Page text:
On the eve of the Easter Rebellion, we meet Jim Mack and Doyler Doyle, two teenage boys who are trying to sort out who they are, emotionally, politically, and sexually. They get no help from home, where their fathers relive their memories of fighting for the British during the Boer War and where sex and the facts of life are never even hinted at. They get no help from their priests, who severely punish confessions of "the solitary sin," while sometimes fondling their students. Secret revolutionary societies troll for members, and priests sometimes help them. Neither boy has close friends his own age. As naïve Jim gravitates toward the more street-wise Doyler, their friendship blossoms, they rejoice in each other's company, and they begin to try on roles for the future--Doyler finding an outlet with Irish rebels, and Jim considering a priestly vocation.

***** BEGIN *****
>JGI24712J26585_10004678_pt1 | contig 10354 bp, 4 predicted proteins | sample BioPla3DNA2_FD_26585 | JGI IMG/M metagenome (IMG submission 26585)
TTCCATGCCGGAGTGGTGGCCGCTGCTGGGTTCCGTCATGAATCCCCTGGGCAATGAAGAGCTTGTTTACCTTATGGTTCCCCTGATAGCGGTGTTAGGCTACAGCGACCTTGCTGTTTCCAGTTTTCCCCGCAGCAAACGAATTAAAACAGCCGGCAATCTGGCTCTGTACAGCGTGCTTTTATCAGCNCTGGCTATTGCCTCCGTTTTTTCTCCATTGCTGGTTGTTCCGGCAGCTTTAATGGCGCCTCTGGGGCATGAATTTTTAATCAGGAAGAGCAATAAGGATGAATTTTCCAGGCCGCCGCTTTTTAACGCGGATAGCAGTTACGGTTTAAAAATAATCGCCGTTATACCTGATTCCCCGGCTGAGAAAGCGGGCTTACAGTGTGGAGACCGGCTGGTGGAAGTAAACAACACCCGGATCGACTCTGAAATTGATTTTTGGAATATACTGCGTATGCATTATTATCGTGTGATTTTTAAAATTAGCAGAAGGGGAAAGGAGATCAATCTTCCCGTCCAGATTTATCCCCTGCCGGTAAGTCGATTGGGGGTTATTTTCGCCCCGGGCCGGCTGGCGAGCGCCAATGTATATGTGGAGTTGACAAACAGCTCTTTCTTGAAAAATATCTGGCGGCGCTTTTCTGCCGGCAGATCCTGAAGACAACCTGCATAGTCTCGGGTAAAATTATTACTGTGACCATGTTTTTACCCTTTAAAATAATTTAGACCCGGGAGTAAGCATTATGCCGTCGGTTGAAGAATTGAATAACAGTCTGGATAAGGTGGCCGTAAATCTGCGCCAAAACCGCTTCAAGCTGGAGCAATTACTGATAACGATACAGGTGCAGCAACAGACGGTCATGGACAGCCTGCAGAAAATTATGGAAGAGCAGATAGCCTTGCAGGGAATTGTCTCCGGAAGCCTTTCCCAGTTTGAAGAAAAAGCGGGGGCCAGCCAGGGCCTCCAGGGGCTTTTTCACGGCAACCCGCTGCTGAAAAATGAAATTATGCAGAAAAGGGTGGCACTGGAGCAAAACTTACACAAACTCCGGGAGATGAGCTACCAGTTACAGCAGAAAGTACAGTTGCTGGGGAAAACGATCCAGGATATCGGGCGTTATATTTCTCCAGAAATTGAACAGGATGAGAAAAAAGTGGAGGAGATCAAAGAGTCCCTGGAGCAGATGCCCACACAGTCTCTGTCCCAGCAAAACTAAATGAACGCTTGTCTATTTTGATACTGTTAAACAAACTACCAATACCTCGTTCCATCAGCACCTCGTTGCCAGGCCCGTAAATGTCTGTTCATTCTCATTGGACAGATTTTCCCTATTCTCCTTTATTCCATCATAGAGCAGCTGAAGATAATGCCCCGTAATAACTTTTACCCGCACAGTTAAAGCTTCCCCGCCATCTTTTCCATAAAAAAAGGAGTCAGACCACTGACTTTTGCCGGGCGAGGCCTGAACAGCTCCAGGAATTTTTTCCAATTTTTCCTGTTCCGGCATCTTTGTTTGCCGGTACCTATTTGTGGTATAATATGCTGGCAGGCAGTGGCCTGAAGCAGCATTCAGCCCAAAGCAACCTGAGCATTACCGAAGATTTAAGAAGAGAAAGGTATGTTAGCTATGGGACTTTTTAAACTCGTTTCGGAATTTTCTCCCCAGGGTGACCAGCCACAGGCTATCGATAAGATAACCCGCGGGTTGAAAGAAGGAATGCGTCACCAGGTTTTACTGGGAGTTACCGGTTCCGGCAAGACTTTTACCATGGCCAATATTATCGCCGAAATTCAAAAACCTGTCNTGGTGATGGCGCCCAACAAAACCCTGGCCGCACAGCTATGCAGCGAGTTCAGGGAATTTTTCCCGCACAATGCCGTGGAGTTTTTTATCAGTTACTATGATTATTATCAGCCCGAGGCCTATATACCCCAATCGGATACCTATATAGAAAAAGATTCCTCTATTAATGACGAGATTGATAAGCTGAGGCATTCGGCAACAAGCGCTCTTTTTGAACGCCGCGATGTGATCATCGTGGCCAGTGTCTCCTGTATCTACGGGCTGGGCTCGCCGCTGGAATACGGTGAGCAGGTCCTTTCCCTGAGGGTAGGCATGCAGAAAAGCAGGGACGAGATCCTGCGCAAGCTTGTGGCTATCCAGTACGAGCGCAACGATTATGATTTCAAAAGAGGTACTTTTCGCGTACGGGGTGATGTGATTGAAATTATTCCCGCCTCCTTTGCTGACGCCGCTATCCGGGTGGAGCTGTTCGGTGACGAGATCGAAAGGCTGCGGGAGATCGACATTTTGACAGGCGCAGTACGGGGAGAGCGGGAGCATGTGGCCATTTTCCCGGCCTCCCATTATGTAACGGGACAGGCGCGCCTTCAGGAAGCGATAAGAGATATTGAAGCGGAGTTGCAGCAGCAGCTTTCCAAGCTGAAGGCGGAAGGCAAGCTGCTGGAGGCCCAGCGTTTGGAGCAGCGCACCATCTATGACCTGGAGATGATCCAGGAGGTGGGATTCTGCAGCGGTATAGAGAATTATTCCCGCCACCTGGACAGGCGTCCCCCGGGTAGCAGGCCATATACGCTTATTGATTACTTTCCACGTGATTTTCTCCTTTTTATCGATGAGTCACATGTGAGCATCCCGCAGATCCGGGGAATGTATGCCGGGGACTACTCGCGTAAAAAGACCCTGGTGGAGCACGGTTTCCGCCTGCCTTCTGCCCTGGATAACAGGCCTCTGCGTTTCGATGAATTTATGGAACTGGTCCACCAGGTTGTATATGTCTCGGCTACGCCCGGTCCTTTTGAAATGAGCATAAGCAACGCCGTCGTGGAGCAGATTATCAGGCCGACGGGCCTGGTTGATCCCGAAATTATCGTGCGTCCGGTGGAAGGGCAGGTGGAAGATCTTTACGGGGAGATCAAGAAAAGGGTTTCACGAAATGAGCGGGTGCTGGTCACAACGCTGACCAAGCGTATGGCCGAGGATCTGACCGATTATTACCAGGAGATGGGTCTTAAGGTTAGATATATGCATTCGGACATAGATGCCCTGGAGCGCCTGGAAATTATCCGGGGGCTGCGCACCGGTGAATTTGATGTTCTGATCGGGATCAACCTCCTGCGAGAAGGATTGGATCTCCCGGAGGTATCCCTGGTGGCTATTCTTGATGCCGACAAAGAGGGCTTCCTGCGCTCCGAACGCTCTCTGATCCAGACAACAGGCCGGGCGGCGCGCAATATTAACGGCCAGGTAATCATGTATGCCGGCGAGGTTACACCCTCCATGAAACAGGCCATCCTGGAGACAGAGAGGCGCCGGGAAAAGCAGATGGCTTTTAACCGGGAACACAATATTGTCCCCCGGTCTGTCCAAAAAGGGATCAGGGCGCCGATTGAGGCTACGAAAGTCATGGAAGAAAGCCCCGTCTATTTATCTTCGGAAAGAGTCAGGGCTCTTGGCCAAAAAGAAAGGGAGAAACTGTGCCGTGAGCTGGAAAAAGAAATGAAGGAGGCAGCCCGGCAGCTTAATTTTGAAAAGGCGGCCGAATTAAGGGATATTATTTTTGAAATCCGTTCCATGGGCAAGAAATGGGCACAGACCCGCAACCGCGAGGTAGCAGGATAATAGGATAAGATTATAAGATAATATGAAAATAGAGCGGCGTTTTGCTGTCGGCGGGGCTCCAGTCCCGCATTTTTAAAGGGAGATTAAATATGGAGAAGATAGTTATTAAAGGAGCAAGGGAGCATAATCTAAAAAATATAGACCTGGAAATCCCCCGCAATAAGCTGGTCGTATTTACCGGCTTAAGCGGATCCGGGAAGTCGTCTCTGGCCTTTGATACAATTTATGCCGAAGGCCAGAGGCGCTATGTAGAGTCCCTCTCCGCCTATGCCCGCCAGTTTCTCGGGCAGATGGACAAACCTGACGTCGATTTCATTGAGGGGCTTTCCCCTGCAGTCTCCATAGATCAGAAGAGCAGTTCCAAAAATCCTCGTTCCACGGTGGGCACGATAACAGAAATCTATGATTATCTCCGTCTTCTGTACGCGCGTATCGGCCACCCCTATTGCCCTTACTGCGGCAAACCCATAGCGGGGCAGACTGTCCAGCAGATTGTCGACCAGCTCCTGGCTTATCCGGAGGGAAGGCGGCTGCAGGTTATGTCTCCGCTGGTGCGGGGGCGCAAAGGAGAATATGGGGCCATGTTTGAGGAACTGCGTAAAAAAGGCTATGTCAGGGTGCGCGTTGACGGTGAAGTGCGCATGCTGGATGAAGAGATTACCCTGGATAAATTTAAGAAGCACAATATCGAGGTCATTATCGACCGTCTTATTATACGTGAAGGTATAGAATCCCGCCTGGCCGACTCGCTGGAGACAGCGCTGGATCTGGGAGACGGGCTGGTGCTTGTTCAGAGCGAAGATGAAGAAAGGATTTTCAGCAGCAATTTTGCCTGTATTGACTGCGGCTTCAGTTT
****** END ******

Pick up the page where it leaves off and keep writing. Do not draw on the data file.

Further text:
It quickly becomes clear to the reader that this will be a gay coming-of-age story within the broader context of the Irish rebellion, and these two stories mesh seamlessly, with many obvious parallels. Quietly, without beating any drums or making any polemical statements, O'Neill allows his characters to discover their feelings for each other and their inborn nature, even as the political rebellion takes shape.
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23 of 24 people found the following review helpful By streetspiritlondon on 13 Sept. 2002
Format: Paperback